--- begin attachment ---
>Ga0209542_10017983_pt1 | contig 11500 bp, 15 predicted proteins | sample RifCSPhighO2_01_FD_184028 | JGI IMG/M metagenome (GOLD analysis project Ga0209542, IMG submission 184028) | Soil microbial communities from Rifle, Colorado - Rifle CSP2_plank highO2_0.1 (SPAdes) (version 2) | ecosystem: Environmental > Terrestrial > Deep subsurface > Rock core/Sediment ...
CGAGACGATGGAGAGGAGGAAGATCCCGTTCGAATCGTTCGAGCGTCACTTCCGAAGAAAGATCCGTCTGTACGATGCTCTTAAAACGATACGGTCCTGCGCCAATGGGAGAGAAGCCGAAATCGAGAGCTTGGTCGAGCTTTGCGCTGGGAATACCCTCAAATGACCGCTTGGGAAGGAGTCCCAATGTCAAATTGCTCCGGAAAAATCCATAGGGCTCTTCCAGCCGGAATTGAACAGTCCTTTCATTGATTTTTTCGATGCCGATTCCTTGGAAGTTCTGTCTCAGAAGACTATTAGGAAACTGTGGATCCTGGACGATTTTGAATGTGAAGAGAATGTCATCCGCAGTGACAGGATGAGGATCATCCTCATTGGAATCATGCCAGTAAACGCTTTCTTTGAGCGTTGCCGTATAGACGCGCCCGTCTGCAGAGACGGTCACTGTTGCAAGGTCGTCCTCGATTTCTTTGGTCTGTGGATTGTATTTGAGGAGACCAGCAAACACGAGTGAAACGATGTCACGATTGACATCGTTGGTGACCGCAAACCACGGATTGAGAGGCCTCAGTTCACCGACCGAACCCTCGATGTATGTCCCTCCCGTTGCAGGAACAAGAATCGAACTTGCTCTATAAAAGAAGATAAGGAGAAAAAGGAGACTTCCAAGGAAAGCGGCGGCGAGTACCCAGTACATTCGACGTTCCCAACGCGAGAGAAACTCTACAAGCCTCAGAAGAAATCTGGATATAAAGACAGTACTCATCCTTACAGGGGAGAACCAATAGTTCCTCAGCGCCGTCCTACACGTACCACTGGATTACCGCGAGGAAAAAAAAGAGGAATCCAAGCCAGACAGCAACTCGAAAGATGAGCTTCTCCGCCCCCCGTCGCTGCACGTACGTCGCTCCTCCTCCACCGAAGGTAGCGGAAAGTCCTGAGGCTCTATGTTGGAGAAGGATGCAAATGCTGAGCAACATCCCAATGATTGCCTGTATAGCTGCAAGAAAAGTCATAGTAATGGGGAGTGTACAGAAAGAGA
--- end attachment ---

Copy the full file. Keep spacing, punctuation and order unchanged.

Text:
>Ga0209542_10017983_pt1 | contig 11500 bp, 15 predicted proteins | sample RifCSPhighO2_01_FD_184028 | JGI IMG/M metagenome (GOLD analysis project Ga0209542, IMG submission 184028) | Soil microbial communities from Rifle, Colorado - Rifle CSP2_plank highO2_0.1 (SPAdes) (version 2) | ecosystem: Environmental > Terrestrial > Deep subsurface > Rock core/Sediment ...
CGAGACGATGGAGAGGAGGAAGATCCCGTTCGAATCGTTCGAGCGTCACTTCCGAAGAAAGATCCGTCTGTACGATGCTCTTAAAACGATACGGTCCTGCGCCAATGGGAGAGAAGCCGAAATCGAGAGCTTGGTCGAGCTTTGCGCTGGGAATACCCTCAAATGACCGCTTGGGAAGGAGTCCCAATGTCAAATTGCTCCGGAAAAATCCATAGGGCTCTTCCAGCCGGAATTGAACAGTCCTTTCATTGATTTTTTCGATGCCGATTCCTTGGAAGTTCTGTCTCAGAAGACTATTAGGAAACTGTGGATCCTGGACGATTTTGAATGTGAAGAGAATGTCATCCGCAGTGACAGGATGAGGATCATCCTCATTGGAATCATGCCAGTAAACGCTTTCTTTGAGCGTTGCCGTATAGACGCGCCCGTCTGCAGAGACGGTCACTGTTGCAAGGTCGTCCTCGATTTCTTTGGTCTGTGGATTGTATTTGAGGAGACCAGCAAACACGAGTGAAACGATGTCACGATTGACATCGTTGGTGACCGCAAACCACGGATTGAGAGGCCTCAGTTCACCGACCGAACCCTCGATGTATGTCCCTCCCGTTGCAGGAACAAGAATCGAACTTGCTCTATAAAAGAAGATAAGGAGAAAAAGGAGACTTCCAAGGAAAGCGGCGGCGAGTACCCAGTACATTCGACGTTCCCAACGCGAGAGAAACTCTACAAGCCTCAGAAGAAATCTGGATATAAAGACAGTACTCATCCTTACAGGGGAGAACCAATAGTTCCTCAGCGCCGTCCTACACGTACCACTGGATTACCGCGAGGAAAAAAAAGAGGAATCCAAGCCAGACAGCAACTCGAAAGATGAGCTTCTCCGCCCCCCGTCGCTGCACGTACGTCGCTCCTCCTCCACCGAAGGTAGCGGAAAGTCCTGAGGCTCTATGTTGGAGAAGGATGCAAATGCTGAGCAACATCCCAATGATTGCCTGTATAGCTGCAAGAAAAGTCATAGTAATGGGGAGTGTACAGAAAGAGA